We didn’t observe much active use of sound. L&D didn’t have audioguides, and there was no music or anything like that in the galleries. Linda mentioned various fountains in different museums that she liked. As a sighted person, I have to admit that fountains are not usually a highlight for me, but I think for Linda, because it’s something she can experience directly, they are often a highlight. What if museums with fountains (or any acoustically cool architectural feature) encouraged all visitors to close their eyes and really listen?

We didn’t observe any use of tech. L&D kept this visit analog. Wonder how the visit might have been better/worse/the same with some type of technological aid? How to design such technology to support and enhance rather than distract and annoy?

Linda, Rachel and Katie smiling inside a contemporary Asian art gallery at the Met museum. There is a very unusual sculpture in the background of a real deer, taxidermied and covered in glass orbs of variable sizes, as if it had been dunked in an oversized glass of club soda, and all the bubbles were sticking to its sides.

Linda, Rachel and Katie at the Met. We had a good time!

 

Three adventures: the Science Sense tour at American Museum of Natural History (2/3)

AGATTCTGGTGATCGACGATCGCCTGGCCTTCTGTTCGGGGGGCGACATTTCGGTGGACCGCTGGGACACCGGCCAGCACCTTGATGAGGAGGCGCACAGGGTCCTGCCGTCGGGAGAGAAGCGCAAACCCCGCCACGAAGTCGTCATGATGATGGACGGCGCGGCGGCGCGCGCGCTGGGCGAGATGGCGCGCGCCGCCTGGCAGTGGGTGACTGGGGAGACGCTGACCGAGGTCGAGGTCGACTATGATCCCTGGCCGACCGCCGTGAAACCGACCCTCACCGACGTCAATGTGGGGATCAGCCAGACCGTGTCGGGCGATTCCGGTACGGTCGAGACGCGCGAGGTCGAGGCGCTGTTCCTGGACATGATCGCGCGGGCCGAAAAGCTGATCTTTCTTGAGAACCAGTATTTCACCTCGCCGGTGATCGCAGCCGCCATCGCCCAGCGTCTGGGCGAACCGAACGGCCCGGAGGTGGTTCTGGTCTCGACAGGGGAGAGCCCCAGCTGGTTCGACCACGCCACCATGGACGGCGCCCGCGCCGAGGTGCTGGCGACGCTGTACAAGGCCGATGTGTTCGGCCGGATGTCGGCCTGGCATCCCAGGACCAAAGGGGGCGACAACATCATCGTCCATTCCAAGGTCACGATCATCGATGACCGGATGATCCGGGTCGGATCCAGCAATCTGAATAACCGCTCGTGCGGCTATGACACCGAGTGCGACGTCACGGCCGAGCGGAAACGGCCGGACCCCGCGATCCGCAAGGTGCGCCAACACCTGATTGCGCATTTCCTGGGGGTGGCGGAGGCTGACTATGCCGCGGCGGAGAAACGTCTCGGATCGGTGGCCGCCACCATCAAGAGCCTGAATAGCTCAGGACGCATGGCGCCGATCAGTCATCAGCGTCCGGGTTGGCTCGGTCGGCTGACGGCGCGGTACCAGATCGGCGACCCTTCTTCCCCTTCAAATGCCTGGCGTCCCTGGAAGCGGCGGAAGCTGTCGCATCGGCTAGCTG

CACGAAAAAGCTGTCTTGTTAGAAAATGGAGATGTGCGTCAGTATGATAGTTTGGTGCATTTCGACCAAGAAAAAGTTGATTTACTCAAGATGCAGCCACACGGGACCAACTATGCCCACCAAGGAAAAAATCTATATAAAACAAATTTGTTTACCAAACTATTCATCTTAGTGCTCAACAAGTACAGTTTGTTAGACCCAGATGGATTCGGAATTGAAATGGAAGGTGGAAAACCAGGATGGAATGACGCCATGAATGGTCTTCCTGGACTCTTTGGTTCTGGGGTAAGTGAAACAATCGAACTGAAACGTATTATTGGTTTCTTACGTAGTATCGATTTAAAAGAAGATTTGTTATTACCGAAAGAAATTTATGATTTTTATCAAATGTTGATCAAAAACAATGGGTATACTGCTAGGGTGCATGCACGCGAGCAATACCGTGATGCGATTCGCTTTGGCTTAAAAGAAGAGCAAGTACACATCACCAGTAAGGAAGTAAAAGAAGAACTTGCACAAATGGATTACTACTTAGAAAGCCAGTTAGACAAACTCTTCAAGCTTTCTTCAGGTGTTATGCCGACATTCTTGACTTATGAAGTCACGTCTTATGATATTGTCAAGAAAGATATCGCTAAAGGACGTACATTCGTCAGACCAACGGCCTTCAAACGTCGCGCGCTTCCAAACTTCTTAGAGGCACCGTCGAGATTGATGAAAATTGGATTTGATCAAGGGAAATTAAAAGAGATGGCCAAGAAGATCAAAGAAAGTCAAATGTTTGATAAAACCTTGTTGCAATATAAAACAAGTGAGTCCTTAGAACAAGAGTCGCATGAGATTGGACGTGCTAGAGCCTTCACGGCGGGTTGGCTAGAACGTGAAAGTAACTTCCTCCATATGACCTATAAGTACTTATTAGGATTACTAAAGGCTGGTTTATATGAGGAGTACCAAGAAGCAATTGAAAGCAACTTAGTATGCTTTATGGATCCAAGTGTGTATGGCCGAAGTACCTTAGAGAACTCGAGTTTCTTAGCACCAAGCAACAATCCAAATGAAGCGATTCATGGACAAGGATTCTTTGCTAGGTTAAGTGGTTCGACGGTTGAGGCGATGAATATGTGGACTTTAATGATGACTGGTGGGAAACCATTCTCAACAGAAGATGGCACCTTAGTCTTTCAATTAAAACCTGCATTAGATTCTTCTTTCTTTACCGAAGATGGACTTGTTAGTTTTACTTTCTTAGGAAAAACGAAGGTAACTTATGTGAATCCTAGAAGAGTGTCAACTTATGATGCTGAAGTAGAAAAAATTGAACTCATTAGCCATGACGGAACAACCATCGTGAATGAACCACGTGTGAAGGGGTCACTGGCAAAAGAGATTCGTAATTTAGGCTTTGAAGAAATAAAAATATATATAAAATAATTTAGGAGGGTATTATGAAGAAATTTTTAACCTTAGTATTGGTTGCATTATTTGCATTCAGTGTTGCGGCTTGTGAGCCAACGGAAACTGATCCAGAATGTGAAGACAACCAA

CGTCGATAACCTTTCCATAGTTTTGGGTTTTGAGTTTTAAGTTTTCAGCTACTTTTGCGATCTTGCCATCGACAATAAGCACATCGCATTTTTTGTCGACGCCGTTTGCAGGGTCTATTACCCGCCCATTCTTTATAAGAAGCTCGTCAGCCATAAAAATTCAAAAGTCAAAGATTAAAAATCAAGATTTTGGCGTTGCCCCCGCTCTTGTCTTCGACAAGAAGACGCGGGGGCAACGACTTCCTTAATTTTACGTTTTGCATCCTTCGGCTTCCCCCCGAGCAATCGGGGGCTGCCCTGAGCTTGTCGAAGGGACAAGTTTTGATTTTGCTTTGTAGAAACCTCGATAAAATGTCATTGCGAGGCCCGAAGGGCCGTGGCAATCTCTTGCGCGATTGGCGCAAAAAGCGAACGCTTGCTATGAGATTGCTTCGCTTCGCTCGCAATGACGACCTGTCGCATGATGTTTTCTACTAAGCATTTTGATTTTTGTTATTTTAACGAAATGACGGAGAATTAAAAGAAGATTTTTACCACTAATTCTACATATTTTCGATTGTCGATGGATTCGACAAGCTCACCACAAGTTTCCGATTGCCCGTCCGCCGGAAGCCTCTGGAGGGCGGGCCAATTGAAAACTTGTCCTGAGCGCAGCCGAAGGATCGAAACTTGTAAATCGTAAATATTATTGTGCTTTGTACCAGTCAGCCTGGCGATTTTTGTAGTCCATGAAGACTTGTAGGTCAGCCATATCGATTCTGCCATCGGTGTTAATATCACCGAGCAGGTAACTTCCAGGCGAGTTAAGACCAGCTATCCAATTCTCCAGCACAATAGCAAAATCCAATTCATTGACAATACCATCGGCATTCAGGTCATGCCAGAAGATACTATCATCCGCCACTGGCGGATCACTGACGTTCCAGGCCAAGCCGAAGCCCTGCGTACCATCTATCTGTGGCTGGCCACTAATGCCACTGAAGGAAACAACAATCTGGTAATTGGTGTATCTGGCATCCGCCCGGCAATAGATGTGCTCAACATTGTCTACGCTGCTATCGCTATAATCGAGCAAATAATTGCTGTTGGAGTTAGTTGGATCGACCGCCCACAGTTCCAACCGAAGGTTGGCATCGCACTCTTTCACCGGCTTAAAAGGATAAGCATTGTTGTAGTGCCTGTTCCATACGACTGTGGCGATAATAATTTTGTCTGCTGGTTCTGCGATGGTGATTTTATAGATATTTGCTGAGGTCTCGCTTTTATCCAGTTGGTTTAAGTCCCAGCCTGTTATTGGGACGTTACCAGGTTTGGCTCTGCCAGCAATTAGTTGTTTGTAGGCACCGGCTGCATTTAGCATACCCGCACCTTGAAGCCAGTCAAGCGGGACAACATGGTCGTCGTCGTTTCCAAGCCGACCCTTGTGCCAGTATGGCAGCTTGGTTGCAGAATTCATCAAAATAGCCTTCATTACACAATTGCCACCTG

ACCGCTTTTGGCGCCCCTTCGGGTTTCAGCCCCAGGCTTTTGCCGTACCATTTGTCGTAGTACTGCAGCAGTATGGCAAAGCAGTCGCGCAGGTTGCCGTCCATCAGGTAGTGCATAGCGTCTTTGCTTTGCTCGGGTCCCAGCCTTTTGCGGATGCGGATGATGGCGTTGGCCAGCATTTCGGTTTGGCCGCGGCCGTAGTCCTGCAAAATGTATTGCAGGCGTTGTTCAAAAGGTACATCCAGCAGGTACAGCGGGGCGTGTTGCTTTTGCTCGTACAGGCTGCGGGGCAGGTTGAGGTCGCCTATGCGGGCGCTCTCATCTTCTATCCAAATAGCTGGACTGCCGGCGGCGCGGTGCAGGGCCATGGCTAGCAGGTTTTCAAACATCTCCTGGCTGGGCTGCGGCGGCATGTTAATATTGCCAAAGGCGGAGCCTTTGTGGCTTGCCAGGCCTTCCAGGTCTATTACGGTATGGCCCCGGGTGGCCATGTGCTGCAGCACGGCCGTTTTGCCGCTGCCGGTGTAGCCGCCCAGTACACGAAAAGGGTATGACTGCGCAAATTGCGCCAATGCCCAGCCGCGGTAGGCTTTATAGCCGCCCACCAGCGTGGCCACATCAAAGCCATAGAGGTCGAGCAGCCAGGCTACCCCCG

This is the second in a series of three “adventures in universal design,” a design research experiment carried out by Rachel Sakai and Katie Shelly. For an introduction to the project, see our earlier post, here.

The entrance to the American Museum of Natural History. Clear blue sky, pedestrians walking up the stairs, banners hanging on the facade, and taxicabs in the foreground. Architecture is stately, four tall columns and ornate inscriptions and statues near the roofline.

The American Museum of Natural History. Photo by Flickr user vagueonthehow.

COMPETITIVE PRODUCT SURVEY:
SCIENCE SENSE TOUR AT AMERICAN MUSEUM OF NATURAL HISTORY
AUGUST 15 2013

About once a month, AMNH offers a special tour for the blind, a program called Science Sense. Many museums in New York City have similar monthly tours for the blind. (The Jewish Museum’s Touch Tours, The Whitney Museum’s Touch Tours, MoMA’s Art inSight, the Met Museum’s Picture This! Workshop, and many more).

We chose to go on Science Sense because it worked with our schedule. Our tour was in the iconic Hall of North American Mammals.

Screenshot of the AMNH site. The page reads: Science Sense Tours  Visitors who are blind or partially sighted are invited to attend this program, held monthly in the Museum galleries. Specially trained Museum tour guides highlight specific themes and exhibition halls, engaging participants through extensive verbal descriptions and touchable objects.  Science Sense is free with Museum admission.  Thursday, August 15th, 2:30 PM North American Mammals Discover the dioramas in the stunningly restored Bernard Family Hall of North American Mammals, which offers a snapshot of North America’s rich environmental heritage.

The AMNH website’s info page about access for the blind and partially sighted

Here are some highlights and observations from our tour:

– We gathered in the lobby of the planetarium. The tour’s organizer, Jess, explained that the tour meets in the planetarium entrance and not the main NMAH entrance because it is a more accessible entrance. (Ramp, no stairs, large doorways with push-button opening, etc)